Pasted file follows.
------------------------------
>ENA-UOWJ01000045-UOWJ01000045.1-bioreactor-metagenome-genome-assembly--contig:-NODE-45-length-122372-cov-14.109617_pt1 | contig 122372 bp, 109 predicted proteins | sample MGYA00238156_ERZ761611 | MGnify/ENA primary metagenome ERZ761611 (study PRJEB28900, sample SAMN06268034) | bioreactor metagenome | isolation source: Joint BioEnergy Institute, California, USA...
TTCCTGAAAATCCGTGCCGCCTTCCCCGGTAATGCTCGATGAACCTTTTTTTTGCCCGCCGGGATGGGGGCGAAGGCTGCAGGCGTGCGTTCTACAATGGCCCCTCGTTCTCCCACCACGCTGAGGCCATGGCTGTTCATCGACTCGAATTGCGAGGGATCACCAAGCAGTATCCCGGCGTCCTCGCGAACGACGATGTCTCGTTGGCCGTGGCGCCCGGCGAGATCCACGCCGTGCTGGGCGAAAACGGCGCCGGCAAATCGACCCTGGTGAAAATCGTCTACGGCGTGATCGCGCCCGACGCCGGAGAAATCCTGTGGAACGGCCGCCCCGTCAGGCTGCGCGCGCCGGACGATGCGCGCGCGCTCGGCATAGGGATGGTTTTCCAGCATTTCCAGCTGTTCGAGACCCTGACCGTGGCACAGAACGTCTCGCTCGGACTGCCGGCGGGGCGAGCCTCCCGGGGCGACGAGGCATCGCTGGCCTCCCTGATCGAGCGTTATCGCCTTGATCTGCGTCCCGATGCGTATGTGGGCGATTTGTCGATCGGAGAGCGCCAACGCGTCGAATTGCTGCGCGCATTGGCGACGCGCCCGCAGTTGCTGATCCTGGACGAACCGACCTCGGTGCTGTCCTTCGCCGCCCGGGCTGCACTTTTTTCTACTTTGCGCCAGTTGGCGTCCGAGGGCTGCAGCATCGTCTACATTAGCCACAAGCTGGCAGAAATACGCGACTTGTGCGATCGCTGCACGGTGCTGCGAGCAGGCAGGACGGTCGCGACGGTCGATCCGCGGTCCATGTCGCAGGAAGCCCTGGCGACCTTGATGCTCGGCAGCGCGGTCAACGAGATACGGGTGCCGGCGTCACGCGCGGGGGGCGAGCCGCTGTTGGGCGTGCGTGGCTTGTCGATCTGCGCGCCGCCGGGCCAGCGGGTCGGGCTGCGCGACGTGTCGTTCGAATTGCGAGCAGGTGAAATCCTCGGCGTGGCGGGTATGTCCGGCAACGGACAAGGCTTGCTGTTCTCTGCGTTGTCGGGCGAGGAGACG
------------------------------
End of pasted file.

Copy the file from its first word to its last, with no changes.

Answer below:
>ENA-UOWJ01000045-UOWJ01000045.1-bioreactor-metagenome-genome-assembly--contig:-NODE-45-length-122372-cov-14.109617_pt1 | contig 122372 bp, 109 predicted proteins | sample MGYA00238156_ERZ761611 | MGnify/ENA primary metagenome ERZ761611 (study PRJEB28900, sample SAMN06268034) | bioreactor metagenome | isolation source: Joint BioEnergy Institute, California, USA...
TTCCTGAAAATCCGTGCCGCCTTCCCCGGTAATGCTCGATGAACCTTTTTTTTGCCCGCCGGGATGGGGGCGAAGGCTGCAGGCGTGCGTTCTACAATGGCCCCTCGTTCTCCCACCACGCTGAGGCCATGGCTGTTCATCGACTCGAATTGCGAGGGATCACCAAGCAGTATCCCGGCGTCCTCGCGAACGACGATGTCTCGTTGGCCGTGGCGCCCGGCGAGATCCACGCCGTGCTGGGCGAAAACGGCGCCGGCAAATCGACCCTGGTGAAAATCGTCTACGGCGTGATCGCGCCCGACGCCGGAGAAATCCTGTGGAACGGCCGCCCCGTCAGGCTGCGCGCGCCGGACGATGCGCGCGCGCTCGGCATAGGGATGGTTTTCCAGCATTTCCAGCTGTTCGAGACCCTGACCGTGGCACAGAACGTCTCGCTCGGACTGCCGGCGGGGCGAGCCTCCCGGGGCGACGAGGCATCGCTGGCCTCCCTGATCGAGCGTTATCGCCTTGATCTGCGTCCCGATGCGTATGTGGGCGATTTGTCGATCGGAGAGCGCCAACGCGTCGAATTGCTGCGCGCATTGGCGACGCGCCCGCAGTTGCTGATCCTGGACGAACCGACCTCGGTGCTGTCCTTCGCCGCCCGGGCTGCACTTTTTTCTACTTTGCGCCAGTTGGCGTCCGAGGGCTGCAGCATCGTCTACATTAGCCACAAGCTGGCAGAAATACGCGACTTGTGCGATCGCTGCACGGTGCTGCGAGCAGGCAGGACGGTCGCGACGGTCGATCCGCGGTCCATGTCGCAGGAAGCCCTGGCGACCTTGATGCTCGGCAGCGCGGTCAACGAGATACGGGTGCCGGCGTCACGCGCGGGGGGCGAGCCGCTGTTGGGCGTGCGTGGCTTGTCGATCTGCGCGCCGCCGGGCCAGCGGGTCGGGCTGCGCGACGTGTCGTTCGAATTGCGAGCAGGTGAAATCCTCGGCGTGGCGGGTATGTCCGGCAACGGACAAGGCTTGCTGTTCTCTGCGTTGTCGGGCGAGGAGACG